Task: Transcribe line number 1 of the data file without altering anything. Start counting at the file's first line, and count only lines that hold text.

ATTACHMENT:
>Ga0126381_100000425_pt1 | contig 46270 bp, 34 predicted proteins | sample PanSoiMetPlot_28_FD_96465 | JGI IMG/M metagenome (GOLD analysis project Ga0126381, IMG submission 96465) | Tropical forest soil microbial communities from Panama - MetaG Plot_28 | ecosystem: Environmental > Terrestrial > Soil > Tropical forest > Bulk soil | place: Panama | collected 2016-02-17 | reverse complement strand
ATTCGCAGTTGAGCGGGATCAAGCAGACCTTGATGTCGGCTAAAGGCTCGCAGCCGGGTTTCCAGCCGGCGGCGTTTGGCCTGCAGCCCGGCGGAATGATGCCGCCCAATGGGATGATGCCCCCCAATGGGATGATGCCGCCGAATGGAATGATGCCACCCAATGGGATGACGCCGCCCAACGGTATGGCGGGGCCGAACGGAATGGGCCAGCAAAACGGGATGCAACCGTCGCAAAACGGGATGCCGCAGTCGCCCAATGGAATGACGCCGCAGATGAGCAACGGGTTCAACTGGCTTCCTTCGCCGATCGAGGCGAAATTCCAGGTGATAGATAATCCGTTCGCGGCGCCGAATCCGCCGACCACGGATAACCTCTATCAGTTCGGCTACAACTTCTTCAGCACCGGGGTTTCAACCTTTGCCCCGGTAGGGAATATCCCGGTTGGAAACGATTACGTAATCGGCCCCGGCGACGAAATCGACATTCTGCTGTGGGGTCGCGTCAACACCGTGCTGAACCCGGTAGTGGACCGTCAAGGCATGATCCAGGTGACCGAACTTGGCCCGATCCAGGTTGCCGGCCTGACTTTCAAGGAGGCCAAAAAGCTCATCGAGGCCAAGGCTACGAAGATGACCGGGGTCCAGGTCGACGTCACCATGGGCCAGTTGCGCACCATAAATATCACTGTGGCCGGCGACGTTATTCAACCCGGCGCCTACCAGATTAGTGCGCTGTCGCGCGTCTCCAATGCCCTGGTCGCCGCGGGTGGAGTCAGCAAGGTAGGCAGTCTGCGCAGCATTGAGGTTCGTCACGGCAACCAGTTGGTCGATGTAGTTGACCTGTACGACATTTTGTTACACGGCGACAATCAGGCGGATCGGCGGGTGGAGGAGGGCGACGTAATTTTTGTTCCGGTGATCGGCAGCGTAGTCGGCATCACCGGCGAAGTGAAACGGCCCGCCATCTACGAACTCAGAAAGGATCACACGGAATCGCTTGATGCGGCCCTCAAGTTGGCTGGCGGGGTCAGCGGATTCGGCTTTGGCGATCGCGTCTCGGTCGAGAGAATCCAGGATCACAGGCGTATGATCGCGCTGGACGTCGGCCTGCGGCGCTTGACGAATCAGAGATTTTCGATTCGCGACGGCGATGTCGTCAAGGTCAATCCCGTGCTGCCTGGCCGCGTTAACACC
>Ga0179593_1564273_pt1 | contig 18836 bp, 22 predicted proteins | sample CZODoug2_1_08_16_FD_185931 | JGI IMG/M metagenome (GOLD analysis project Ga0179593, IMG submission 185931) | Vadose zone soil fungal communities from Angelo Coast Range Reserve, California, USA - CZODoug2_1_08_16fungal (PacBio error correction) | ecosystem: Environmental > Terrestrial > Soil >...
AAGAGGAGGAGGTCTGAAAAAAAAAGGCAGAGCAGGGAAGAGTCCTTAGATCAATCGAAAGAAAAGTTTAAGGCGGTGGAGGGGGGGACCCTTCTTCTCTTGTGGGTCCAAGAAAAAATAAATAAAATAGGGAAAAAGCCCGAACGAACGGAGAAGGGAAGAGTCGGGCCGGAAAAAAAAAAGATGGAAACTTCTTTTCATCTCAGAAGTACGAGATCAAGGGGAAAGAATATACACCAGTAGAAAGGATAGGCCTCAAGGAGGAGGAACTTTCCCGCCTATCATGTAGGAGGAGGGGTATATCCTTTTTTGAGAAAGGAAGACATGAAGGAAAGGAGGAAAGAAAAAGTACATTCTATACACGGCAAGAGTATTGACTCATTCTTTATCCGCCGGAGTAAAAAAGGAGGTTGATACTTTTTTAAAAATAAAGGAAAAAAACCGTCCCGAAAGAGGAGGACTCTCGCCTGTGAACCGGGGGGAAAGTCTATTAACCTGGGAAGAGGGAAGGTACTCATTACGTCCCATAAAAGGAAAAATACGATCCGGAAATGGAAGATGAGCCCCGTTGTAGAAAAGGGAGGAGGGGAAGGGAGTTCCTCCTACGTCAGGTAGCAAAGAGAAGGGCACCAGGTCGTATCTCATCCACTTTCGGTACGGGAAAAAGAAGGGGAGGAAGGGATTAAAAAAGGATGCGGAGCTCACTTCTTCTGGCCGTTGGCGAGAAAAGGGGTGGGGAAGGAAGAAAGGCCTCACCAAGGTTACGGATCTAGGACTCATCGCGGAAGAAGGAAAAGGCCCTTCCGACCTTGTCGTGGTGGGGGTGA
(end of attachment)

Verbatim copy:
>Ga0126381_100000425_pt1 | contig 46270 bp, 34 predicted proteins | sample PanSoiMetPlot_28_FD_96465 | JGI IMG/M metagenome (GOLD analysis project Ga0126381, IMG submission 96465) | Tropical forest soil microbial communities from Panama - MetaG Plot_28 | ecosystem: Environmental > Terrestrial > Soil > Tropical forest > Bulk soil | place: Panama | collected 2016-02-17 | reverse complement strand